I'm not sure what being slow actually means anymore.
As with many other things in my life, sports has pretty much ruined my ability to see life through a subjective lens. If a person attempting to run real fast isn't literally Usain Bolt or if a person trying to swim real good isn't Katie Ledecky, then my gila monster brain assumes that they must suck at whatever athletic feat they're involved in.
That is maybe my favorite play by an Ohio State quarterback of all time, but if I'm being truthful, it's in part because my dumb ass laughs out loud at how absurd J.T. Barrett looks as he "outruns" the entire Minnesota Golden Gopher defensive secondary.
"Haw haw haw I'm way faster than those chumps!" I lie to myself while watching an 86 yard touchdown run, and I think this nonsense because a) I'm insecure, b) I have an inflated sense of my own athletic ability, but mostly c) as a fan of college football I've somehow conditioned myself to expect Actual Braxton Miller to be the base level of athletic ability that quarterbacks should have.
Which is unfair to Dwayne Haskins, a man who is slow.
— Dylan Hefflinger (@DHeff11) February 8, 2019
I said slow!
5.04 40 yard dash slow, the be exact, which is "NFL slow" but not "people who live in the real world slow." That kind of slow doesn't even finish the 40, and instead quits halfway through to go get some Jimmy John's.
Haskins also threw for like 4800 yards and 50 touchdowns during the 2018 Ohio State football season, which you'd think would be the topic du jour but since he also ran for negative eleventy billion yards (I'm kidding, that'd be impossible. The real number is 108), the shine is somewhat off the apple. But what I'm getting at here is that no one besides professional sports opinion-haver Stephen A. Smith should care about how fast Dwayne Haskins can run 40 yards in a straight line, something that he will never do for the rest of his natural life unless he's getting chased by a bear or maybe an aggressive goose.
And yet, people do care. A lot!
Former Ohio State quarterback Dwayne Haskins finished the 40 with a super-slow time. And then the excuse-making began.
Ian Rapoport of NFL Media reports that Haskins was “battling leg cramps prior to running.” Rapoport adds that Haskins had been timed in the 4.8s while training for the Combine, and that Haskins will run the 40 again at his Pro Day workout.
Officially, Haskins ran the 40 in 5.04 seconds on Saturday in Indianapolis.
I’m not going to say that Rapoport’s source isn’t telling the truth, but there’s definitely a motivation to embellish in these situations. Also, if Haskins truly had leg cramps before running, why run? Why not say instead, “I’ve got leg cramps”?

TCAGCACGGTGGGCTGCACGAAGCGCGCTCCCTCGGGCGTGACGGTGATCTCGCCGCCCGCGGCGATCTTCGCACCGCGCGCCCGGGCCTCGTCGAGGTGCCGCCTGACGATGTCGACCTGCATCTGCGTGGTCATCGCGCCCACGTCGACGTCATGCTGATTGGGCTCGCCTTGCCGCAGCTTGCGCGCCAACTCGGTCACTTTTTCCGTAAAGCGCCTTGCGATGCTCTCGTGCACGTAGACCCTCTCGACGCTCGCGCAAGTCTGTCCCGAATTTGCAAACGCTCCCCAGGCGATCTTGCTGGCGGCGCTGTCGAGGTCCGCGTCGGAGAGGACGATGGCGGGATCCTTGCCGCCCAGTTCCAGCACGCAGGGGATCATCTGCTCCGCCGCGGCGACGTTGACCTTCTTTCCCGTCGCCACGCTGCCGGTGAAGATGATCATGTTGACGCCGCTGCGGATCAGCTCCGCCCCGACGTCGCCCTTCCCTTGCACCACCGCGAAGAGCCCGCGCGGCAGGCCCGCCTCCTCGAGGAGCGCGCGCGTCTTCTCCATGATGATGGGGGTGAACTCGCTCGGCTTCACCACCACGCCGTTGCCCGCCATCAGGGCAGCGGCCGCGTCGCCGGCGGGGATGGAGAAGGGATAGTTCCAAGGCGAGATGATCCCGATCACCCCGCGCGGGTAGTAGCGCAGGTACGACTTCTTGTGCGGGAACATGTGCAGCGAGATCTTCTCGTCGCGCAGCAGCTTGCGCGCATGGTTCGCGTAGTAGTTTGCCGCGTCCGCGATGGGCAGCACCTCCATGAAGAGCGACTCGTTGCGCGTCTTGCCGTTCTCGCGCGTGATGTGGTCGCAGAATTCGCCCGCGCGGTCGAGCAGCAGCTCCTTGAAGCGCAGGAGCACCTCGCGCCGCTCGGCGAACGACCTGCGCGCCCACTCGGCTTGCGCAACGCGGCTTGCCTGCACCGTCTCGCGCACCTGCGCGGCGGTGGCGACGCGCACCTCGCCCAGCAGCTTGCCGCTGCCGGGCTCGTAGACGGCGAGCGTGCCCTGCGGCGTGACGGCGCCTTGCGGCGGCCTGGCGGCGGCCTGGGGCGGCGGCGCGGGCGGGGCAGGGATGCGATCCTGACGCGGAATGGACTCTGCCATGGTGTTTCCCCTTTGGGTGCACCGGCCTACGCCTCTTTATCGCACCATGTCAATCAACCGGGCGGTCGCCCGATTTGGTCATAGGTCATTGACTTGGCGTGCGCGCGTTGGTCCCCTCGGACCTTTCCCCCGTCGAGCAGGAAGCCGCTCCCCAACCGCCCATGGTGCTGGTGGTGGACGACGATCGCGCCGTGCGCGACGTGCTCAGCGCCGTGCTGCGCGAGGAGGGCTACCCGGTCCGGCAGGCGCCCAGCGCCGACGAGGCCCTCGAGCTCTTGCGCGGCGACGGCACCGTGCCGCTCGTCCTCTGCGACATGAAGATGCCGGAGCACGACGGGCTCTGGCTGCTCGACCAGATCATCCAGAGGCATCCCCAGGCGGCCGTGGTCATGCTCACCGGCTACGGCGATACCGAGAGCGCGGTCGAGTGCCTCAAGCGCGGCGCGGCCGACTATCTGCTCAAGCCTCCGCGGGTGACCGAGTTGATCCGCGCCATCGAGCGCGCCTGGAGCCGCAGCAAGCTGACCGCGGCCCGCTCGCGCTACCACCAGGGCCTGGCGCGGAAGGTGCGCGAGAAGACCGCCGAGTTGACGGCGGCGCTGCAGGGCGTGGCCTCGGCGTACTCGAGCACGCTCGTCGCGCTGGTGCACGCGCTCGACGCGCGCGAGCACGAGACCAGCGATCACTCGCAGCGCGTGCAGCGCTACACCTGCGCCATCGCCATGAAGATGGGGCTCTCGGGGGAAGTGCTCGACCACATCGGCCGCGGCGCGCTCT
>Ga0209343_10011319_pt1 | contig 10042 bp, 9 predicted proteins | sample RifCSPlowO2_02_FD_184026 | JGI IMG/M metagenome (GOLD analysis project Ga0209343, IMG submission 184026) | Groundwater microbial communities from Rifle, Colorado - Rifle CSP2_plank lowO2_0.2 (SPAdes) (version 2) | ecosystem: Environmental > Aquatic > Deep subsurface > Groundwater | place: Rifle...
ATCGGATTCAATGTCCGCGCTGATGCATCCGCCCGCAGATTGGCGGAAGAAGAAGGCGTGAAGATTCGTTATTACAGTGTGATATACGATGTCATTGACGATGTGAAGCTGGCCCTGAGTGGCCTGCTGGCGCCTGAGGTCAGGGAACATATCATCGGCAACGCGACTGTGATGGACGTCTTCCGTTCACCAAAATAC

Or better yet, Mike Florio, why not just say: "Hell yeah I run like a grocery store cart with a missing wheel, it's hilarious."
Of course, Haskins can't do that. During the NFL combine he was locked in imaginary combat against a preconceived of what a Modern Quarterback looks like, the success of Baker Mayfield, and Kyler Murray suddenly becoming A Thing for the Arizona Cardinals, which holds the first pick of the draft.
And hell, good for that dude. Murray had an incredible 2018 season and I was not one bit upset to see the guy end up with the Heisman. I'm sure that coaching legend Kliff Kingsbury, should he decide to go that route, will get a great player and one that will fit the offense that he's trying to run. If this was about which player is going to be a better NFL pro, I wouldn't even bother writing this article because as far as I'm concerned it's pretty much a coin flip once players leave college anyway.
But as a very slow man myself, I can't leave this one be.
Dwayne and I share a somewhat similar build; though slightly shorter and somewhat lighter than Haskins, I too know the acute pain of being considered fast by outside observers based on my long legs and literally no other physical evidence. I ran the mile in 7th grade track and somewhere around lap 3 my coaches were telling me that maybe walking would help me finish the race faster.
I don't even know what the physical mechanics of "running fast" even look or feel like, because I'm fairly certain I've never actually appeared to be doing that in the eyes of anyone paying attention. Luckily I'm old now, and no one expects me to move at any more than a snail's pace, but 10 or 15 years ago my max velocity of "tricycle with a flat tire" would've been kind of embarrassing.
The difference between me and Haskins (other than the freakish athletic ability and I guess literally everything else about us), is that Dwayne is a great quarterback. He doesn't need to run a 4.5 40 because that's not his game, even if various outlets raised their eyes at his time as if it really matters in any tangible way.
It's part of a weird song and dance routine where NFL organizations and media outlets spend the months before the draft validating all of our internal biases against players we know are great, and it bothers me that I'm so vulnerable to the noise.
Because, yeah, dammit, I wanted to see Dwayne Haskins run more last season. I wanted to see from him what we occasionally saw from Cardale and what we often saw from J.T. Barrett: a runaway golf cart hilariously careening down the sidelines for 30-40 yards. I love that Minnesota run for the sheer absurdity of it, but truth be told, I started to believe that that's what a quarterback is supposed to look like.
It's not. Quarterbacks can look like whatever they want to. If running like a blindfolded ostrich on stilts is the tradeoff for 50 touchdowns, then sign me the hell up.
Apparently Slow Athlete Dwayne Haskins is about to make a ton of money in the NFL, as he should. But I also hope that he's given the leeway to be his own quarterback with the Giants or wherever else he ends up, and not forced to fit the speedy ideal that an incredibly fickle NFL might want him to be.